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Asthma and Peak Flow Meters
What is a Peak Flow Meter?
Peak flow meters are an important tool to help manage your asthma and avoid asthma flares and attacks. A peak flow meter is a hand-held device that’s used to measure the amount of air a person can exhale. The peak flow meter measures the force of the air coming from the bronchi. A lower peak flow shows there is swelling in the airways. Increased swelling of the airways causes you to exhale air with a lower amount of force, which indicates your lung function has decreased and your asthma is worsening.
Benefits of Using a Peak Flow Meter
A peak flow meter can help you to figure out what triggers your asthma, helps you and your doctor decide if your action plan’s working and decide if your asthma meds need to be changed and/or adjusted, and know when to seek medical assistance. Peak flow meters are most helpful for children (as young as three or four years of age) and adults who have moderate to severe asthma. There are basically two types of peak flow meters: mechanical and digital. Be sure to check with your doctor as to which type of peak flow meter is best for you.
Personal Best and an Action Plan
Establish your Personal Best. Before you can get an accurate reading of your peak flow, it will be necessary to work with your doctor to establish your personal best peak flow. Your personal best peak flow is the highest number you can blow on a regular basis. Your doctor will have you take peak flow readings each day for two weeks—typically one reading in the morning, before taking your asthma medicine, and then again in the late afternoon. It’s important to record your peak flow measurement each time you take it, and then share your record with your doctor. This record will help you and your doctor to establish your personal best peak flow, which will be used as a guide to show when your asthma is becoming worse. When your asthma worsens, your peak flow generally begins to fall and you’ll notice worsening asthma symptoms.
Next, your doctor will develop an asthma treatment, or action plan, that will offer you step-by-step instructions on what to do when your asthma worsens.
Asthma Action Plan. An asthma action plan is typically divided into three color zones: green for go, yellow for caution and red for danger.
• Green Zone: The green zone is for peak flow readings that fall between 80 to 100% of your personal best—meaning your asthma is well-managed.
• Yellow Zone: The yellow zone is for when your peak flow falls between 60 to 80% of your personal best peak flow. This section indicates your peak flow has gone down, and you will have more asthma symptoms. Your doctor may advise you to use your rescue inhaler at prescribed intervals until your peak flow returns to the green zone. Your doctor may also advise you to seek medical care if your asthma symptoms stay in the yellow zone for a certain length of time.
• Red Zone: The red zone is when your peak flows falls below 60% of your personal best, and indicates your asthma is at an emergency level. At this point you will need to seek emergency medical care as soon as possible.
Each section of your action plan will include symptoms to watch for, along with asthma medication instructions (such as when to use your emergency inhaler) and will let you know when to seek further medical assistance.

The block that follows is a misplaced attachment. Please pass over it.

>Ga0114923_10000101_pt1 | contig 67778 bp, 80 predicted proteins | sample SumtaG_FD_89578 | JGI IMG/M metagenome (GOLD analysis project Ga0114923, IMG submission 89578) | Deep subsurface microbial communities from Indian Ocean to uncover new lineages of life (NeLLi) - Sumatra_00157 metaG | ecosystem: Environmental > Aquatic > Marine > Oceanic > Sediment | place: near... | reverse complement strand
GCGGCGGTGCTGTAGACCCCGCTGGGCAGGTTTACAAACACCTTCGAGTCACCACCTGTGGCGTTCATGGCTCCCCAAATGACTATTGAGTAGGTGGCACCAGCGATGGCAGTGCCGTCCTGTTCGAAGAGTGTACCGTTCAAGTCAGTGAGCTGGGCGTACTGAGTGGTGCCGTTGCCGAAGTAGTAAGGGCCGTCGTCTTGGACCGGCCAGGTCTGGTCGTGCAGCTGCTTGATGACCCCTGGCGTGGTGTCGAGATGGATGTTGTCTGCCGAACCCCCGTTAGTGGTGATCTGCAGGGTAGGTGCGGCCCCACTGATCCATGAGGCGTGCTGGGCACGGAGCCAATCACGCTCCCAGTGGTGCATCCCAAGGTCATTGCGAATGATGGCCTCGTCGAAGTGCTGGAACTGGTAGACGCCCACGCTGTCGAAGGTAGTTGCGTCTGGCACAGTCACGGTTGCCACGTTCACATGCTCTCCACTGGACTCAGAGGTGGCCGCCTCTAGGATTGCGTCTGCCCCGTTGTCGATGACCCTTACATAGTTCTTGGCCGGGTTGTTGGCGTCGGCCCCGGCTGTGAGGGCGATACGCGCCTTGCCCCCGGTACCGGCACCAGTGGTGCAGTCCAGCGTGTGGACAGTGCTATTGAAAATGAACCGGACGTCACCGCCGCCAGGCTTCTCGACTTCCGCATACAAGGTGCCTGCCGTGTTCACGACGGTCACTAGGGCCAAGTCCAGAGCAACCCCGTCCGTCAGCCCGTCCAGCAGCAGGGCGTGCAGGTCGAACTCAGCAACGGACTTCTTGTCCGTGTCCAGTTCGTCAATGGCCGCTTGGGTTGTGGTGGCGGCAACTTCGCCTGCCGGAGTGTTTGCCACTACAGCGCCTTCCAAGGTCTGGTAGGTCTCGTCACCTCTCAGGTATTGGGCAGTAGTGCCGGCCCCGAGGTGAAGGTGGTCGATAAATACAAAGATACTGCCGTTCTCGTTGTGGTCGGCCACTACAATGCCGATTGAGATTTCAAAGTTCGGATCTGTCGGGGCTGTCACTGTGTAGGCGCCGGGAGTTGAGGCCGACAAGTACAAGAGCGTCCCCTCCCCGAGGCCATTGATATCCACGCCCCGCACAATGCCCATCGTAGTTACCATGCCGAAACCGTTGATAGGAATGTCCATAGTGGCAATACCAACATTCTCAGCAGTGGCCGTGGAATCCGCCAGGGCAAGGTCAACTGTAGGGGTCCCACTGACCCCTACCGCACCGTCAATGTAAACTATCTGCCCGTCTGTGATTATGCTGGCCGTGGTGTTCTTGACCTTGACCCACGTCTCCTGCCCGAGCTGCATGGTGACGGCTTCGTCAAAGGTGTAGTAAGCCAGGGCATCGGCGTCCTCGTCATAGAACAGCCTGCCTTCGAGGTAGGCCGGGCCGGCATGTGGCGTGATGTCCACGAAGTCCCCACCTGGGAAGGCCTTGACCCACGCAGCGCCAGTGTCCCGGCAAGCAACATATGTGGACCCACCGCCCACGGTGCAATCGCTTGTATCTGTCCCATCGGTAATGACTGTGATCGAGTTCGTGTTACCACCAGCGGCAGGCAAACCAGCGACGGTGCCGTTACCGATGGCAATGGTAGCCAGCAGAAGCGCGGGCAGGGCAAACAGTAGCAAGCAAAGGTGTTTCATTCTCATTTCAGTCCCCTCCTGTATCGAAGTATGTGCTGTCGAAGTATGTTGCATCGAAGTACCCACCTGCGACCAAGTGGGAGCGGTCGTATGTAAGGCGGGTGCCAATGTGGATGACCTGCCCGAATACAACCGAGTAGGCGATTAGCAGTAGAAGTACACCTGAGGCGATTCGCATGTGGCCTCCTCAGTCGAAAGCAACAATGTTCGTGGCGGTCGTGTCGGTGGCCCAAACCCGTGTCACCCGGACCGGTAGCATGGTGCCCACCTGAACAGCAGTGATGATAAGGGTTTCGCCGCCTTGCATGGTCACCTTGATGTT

How to Use a Peak Flow Meter
Once you and your doctor have worked together to establish your personal best peak flow and an action plan, you’ll need to learn how to correctly use your peak flow meter. You can use a paper asthma journal/diary, a computer program, or even an app for your smartphone or tablet computer to record your peak flow, asthma medication doses and symptoms each day. Here are some basic instructions for taking your peak flow:
1. Have your asthma journal/diary on hand to record the date and time, along with your peak flow and any asthma symptoms you may be having at that time. Your doctor may also ask you to keep track of your asthma medication usage; for instance, the dose of your regular asthma medication and if you needed to use your emergency inhaler. You can also include asthma trigger information.
2. Stand or sit up as straight as possible.
3. If you’re using a mechanical peak flow meter, be sure to slide the indicator to the bottom of the meter (zero).
4. Take a deep breath in, completely filling your lungs (as much as is possible).
5. Place your lips firmly around the peak flow’s mouthpiece.
6. Blow out all the air in your lungs (as much as is possible) as fast and hard as you can in one quick blow.
7. Look to see what number the indicator reached, and then write this number down.
8. Follow steps 1-7 two more times, so you end up with three peak flow readings.
9. Now record the highest of the three peak flow readings in your asthma journal/diary.
To make sure you are able to get accurate readings, be sure to ask your doctor for proper instructions on how to use your peak flow meter. It’s helpful to take your first peak flow readings in front of your doctor or nurse to make sure you are taking your peak flow in the proper way.
Peak flow meters offer an easy and inexpensive way to gauge your asthma symptoms each day. Accurate peak flow readings can help you to determine possible asthma triggers, alert you to worsening asthma symptoms, can help your doctor determine if your asthma medications and management are effective, and are helpful, when combined with an asthma action plan, in letting you know what to do when your asthma symptoms get worse. Your peak flow meter will become an invaluable tool in managing your asthma and helping you to stay healthy.
Content copyright © 2013 by Sherry Vacik. All rights reserved.
This content was written by Sherry Vacik. If you wish to use this content in any manner, you need written permission. Contact Sherry Vacik for details.
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